Jesper Dramsch , , read in 5 minutes

Today we play with sort functions and explore neat tricks in the `match`-`case`.

## What is Advent of Code?

In this little series, I want to write about the thought processes I have behind solving the puzzles presented in Advent of Code.

During the Advent of Code small coding puzzles are presented with varying levels of difficulty. They're always Christmas-themed text puzzles where you help elves out of some mess to save the holidays. The puzzles are deliberately ambiguous to not bias puzzlers into a certain solution, they always have an example input in the text to explain some details and an input file for each day that comes in the form of a text file you can download. The solution is a simple number or a string you enter, which is checked by the website automatically. After you finish part 1, part 2 unlocks, which is a variation on part 2. This can be a little twist on part 1 or a large twist that changes the problem formulation into a problem that would take brute force solutions to compute longer than the heat death of the universe would take.

These descriptions won't be a perfect narrative, but rather how I think about these problems and where I see different solutions. I apologise for the possibility of rambling!

## The example input

Looks like we're parsing pairs today!

```[1,1,3,1,1]
[1,1,5,1,1]

[,[2,3,4]]
[,4]


[[8,7,6]]

[[4,4],4,4]
[[4,4],4,4,4]

[7,7,7,7]
[7,7,7]

[]


[[[]]]
[[]]

[1,[2,[3,[4,[5,6,7]]]],8,9]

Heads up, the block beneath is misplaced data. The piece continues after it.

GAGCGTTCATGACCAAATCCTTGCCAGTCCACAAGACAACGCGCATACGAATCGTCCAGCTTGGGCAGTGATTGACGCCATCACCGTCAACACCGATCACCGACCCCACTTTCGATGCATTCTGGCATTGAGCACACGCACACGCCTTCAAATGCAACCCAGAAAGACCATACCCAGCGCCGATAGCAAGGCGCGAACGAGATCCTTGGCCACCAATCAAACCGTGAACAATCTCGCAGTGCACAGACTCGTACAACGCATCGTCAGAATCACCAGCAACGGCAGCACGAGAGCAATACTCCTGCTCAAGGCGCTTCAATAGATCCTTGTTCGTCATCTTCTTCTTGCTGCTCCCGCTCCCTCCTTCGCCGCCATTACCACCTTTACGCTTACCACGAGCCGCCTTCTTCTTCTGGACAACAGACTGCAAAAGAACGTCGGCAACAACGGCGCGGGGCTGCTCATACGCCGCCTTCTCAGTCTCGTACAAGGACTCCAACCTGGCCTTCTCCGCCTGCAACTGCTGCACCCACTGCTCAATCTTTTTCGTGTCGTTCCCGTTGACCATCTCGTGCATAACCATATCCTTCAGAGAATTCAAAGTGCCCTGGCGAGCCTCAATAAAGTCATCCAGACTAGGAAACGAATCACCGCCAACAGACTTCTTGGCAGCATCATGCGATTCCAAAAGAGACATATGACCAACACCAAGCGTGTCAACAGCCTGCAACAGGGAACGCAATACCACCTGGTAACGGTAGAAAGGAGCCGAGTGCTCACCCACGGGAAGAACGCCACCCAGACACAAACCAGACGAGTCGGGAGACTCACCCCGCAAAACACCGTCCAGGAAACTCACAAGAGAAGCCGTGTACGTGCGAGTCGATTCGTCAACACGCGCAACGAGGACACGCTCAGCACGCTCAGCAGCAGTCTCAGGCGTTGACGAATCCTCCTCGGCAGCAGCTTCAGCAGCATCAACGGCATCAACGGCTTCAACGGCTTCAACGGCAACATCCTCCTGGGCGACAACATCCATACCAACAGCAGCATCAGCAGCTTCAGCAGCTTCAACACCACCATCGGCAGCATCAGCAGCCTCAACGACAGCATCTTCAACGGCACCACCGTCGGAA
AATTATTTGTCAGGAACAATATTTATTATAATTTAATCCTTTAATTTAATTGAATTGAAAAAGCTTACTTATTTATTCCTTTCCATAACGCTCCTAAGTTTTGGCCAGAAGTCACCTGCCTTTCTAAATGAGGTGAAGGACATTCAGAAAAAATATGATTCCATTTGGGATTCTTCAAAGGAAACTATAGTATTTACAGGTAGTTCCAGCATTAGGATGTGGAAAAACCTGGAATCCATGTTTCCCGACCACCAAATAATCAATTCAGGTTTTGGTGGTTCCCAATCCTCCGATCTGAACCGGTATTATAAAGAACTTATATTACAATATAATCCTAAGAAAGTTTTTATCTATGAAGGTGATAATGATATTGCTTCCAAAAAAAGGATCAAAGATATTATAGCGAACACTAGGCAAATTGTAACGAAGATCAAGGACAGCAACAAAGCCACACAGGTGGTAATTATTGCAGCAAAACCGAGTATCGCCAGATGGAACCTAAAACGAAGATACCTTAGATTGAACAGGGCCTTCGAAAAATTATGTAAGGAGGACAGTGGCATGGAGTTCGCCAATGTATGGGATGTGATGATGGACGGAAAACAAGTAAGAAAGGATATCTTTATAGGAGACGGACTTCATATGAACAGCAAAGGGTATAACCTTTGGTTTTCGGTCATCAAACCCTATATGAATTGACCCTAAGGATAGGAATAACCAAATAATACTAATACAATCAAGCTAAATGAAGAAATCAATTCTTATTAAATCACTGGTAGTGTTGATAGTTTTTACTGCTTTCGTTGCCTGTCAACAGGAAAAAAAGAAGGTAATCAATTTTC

[1,[2,[3,[4,[5,6,0]]]],8,9]
```

But how do we do this safely without eval?

## The implementation

Well... Python knows us.

Python knows that sometimes you get a datastructure as a string and there is nothing more gruesome than manually parsing a data structure that maps 1-to-1 to a Python structure.

So we simply import `literal_eval` from `ast` which is in the standard Python repertoire.

The `literal_eval` function checks the string before evaluating, and will only permit standard data types.

I think it's quite cool that we are working through lists and integers. In fact, we can use a `match` - `case` statement here!

Yes, this is a `match`-`case` fan-page now.

We can use match, to execute code according to type!

```def compare(left, right):
# Match types
match left, right:
case int(), int():
pass
case list(), list():
pass
```

Dope right?!

So now we simply implement the logic!

The integers are easy, we have 3 state, lower, equal, and higher. So calculating the difference gives us a nice check-able below, equal, and higher than 0.

```case int(), int():
return left - right
```

The we go for the lists. This is where the recursion starts where the recursion starts.

Simply zip together the lists and compare the items. Here the power of the difference shines, since the 0 is boolean-ish in Python, that value isn't returned, either going to the next iteration, or if we're out of items.

When we run out of items, we have to know whether it's the fault of the left or right part. Now we can simply feed that into our compare function, to re-use the integer logic of the `compare` function.